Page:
Indian Journal of Dental Research

SHORT COMMUNICATION
Year
: 2013  |  Volume : 24  |  Issue : 4  |  Page : 518--520

Restoration of an endodontically treated premolar with limited interocclusal clearance


Sandya K Kini, Vidya Saraswathi Muliya 
 Department of Conservative Dentistry and Endodontics, Manipal College of Dental Sciences, Manipal University, Manipal, Karnataka, India

Correspondence Address:
Sandya K Kini
Department of Conservative Dentistry and Endodontics, Manipal College of Dental Sciences, Manipal University, Manipal, Karnataka
India

Abstract

Endodontically treated teeth with the loss of coronal tooth structure when left untreated for a long period may cause supraeruption, drifting, tipping, and rotation of adjacent and opposing teeth. This may be challenging to the clinician, when fabricating a crown because of inadequate interocclusal space. This case report describes a simple technique to restore an endodontically treated maxillary first premolar with the loss of coronal tooth structure and lack of interocclusal space. The maxillary first premolar had a single root canal and was endodontically treated. The lower premolar had supraerupted reducing the interocclusal space. A minimally invasive and esthetic technique was used to restore the tooth with limited interocclusal clearance. The tooth was restored with a Richmond crown, which had the morphology of a canine instead of a premolar. Thus, the tooth was salvaged by changing the morphology of the crown and the desired functional and esthetic results were obtained.



How to cite this article:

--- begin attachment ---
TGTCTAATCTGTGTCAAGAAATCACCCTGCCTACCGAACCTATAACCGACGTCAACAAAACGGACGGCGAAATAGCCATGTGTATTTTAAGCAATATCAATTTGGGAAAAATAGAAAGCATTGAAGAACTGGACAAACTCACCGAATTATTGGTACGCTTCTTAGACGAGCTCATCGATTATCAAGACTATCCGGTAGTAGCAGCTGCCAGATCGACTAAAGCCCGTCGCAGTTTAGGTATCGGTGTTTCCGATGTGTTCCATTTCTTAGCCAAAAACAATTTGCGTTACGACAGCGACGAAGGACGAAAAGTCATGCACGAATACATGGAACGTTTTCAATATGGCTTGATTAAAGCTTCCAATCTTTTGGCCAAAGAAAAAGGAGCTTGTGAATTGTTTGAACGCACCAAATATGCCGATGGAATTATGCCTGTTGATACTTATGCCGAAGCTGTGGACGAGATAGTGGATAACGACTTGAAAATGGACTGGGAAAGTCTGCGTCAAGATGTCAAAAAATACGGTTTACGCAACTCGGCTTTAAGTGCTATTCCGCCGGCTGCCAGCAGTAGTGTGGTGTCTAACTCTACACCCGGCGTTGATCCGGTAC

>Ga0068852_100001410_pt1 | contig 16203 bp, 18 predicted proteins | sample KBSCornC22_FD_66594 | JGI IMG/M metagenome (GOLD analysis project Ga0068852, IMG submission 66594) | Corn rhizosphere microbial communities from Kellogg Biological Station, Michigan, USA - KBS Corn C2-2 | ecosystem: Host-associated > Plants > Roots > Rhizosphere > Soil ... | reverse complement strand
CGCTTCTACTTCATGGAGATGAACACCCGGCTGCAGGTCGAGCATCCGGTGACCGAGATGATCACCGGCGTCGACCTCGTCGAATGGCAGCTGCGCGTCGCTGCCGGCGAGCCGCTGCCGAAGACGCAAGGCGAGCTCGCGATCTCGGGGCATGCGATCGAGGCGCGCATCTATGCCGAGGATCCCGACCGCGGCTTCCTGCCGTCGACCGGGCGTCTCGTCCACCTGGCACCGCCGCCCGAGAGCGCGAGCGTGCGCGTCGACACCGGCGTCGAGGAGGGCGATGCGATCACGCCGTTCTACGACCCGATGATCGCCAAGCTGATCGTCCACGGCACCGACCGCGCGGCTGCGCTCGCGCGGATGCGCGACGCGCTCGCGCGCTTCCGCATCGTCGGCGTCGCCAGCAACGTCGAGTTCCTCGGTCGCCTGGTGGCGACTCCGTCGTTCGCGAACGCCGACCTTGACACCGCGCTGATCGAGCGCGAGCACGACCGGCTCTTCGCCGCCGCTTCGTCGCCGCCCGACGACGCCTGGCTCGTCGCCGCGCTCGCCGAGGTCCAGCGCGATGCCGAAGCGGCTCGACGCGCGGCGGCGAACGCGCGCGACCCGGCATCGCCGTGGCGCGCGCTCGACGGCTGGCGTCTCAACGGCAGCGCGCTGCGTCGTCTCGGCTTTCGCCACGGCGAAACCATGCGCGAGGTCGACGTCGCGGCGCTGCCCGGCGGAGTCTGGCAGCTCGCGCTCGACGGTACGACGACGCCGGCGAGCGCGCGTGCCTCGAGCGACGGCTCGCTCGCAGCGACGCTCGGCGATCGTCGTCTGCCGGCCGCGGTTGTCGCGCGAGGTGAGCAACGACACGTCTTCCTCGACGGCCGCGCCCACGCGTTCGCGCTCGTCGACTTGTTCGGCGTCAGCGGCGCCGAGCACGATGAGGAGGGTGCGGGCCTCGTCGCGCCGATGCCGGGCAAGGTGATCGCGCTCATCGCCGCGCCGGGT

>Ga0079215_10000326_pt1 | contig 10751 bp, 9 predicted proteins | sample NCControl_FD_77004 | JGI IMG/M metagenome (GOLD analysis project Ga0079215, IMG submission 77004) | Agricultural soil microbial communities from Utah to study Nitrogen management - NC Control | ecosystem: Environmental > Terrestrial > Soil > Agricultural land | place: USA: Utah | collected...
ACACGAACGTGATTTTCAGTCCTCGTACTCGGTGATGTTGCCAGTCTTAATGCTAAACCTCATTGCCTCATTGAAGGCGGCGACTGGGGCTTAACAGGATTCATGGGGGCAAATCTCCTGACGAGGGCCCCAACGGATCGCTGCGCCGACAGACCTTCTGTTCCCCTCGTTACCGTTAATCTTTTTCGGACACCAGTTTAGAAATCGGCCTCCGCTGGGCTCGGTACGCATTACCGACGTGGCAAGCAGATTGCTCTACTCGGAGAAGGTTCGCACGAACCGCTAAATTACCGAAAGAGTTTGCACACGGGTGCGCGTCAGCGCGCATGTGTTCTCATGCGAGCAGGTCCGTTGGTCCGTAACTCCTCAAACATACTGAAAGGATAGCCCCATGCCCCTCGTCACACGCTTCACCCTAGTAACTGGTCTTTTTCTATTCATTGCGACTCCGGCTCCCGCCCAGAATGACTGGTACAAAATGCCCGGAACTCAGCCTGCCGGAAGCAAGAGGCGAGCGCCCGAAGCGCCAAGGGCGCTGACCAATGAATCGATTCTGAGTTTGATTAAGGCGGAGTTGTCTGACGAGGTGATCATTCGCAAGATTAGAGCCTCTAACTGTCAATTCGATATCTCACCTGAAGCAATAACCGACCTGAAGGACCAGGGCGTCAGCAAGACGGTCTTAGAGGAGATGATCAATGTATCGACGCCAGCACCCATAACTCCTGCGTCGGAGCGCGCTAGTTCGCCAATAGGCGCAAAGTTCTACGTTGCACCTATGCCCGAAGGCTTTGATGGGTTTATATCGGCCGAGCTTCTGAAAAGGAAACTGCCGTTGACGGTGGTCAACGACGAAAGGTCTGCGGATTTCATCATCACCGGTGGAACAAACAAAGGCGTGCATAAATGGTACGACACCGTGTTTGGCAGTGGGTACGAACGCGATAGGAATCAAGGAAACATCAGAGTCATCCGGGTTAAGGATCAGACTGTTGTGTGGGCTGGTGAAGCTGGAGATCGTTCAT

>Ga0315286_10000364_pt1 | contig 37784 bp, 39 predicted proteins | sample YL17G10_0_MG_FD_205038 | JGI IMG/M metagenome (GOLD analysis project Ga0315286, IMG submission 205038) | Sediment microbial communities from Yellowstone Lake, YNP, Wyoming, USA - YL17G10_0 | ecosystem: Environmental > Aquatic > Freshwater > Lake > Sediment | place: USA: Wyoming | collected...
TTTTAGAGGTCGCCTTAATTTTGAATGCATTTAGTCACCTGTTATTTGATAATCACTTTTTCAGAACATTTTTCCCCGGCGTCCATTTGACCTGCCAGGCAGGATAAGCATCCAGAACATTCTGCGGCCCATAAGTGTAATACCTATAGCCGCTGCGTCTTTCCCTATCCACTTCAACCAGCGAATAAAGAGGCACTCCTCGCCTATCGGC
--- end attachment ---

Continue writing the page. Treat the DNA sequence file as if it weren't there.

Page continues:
Kini SK, Muliya VS. Restoration of an endodontically treated premolar with limited interocclusal clearance.Indian J Dent Res 2013;24:518-520


How to cite this URL:
Kini SK, Muliya VS. Restoration of an endodontically treated premolar with limited interocclusal clearance. Indian J Dent Res [serial online] 2013 [cited 2019 Aug 24 ];24:518-520
Available from: http://www.ijdr.in/text.asp?2013/24/4/518/118383


Full Text

The goal of endodontics and restorative dentistry is to retain the natural teeth with maximal function and pleasing esthetics. [1] Endodontically treated teeth with the loss of coronal tooth structure when left untreated for a long period may cause supraeruption, drifting, tipping, rotation of neighboring and opposing teeth. This may be challenging to the clinician, when fabricating a restoration because of lack of interocclusal space. Many methods have been advocated for treatment of localized loss of space such as minor tooth movement, reducing the opposing teeth, elective root canal treatment and restoration with post retained restorations or combination of two or more of the above. [2] All these methods of gaining space require removal of healthy tooth structure and are time consuming. The aim of this case report is to describe a simple and minimally invasive technique to restore an endodontically treated tooth with limited interocclusal space.

 Case Report



A 45-year-old female patient reported to the department of Conservative Dentistry and Endodontics for the restoration of upper right back tooth.

She gave a history of root canal treatment carried out with respect to the tooth 5 years back, and was advised for a crown. Clinical examination revealed an upper right maxillary premolar (14) with a temporary restoration and only the buccal one-third of the coronal tooth structure was present. The tooth was not tender to percussion and there was normal sulcus depth on probing. On occluding, the upper and lower teeth there was limited interocclusal clearance and supraeruption of the lower premolar [Figure 1].{Figure 1}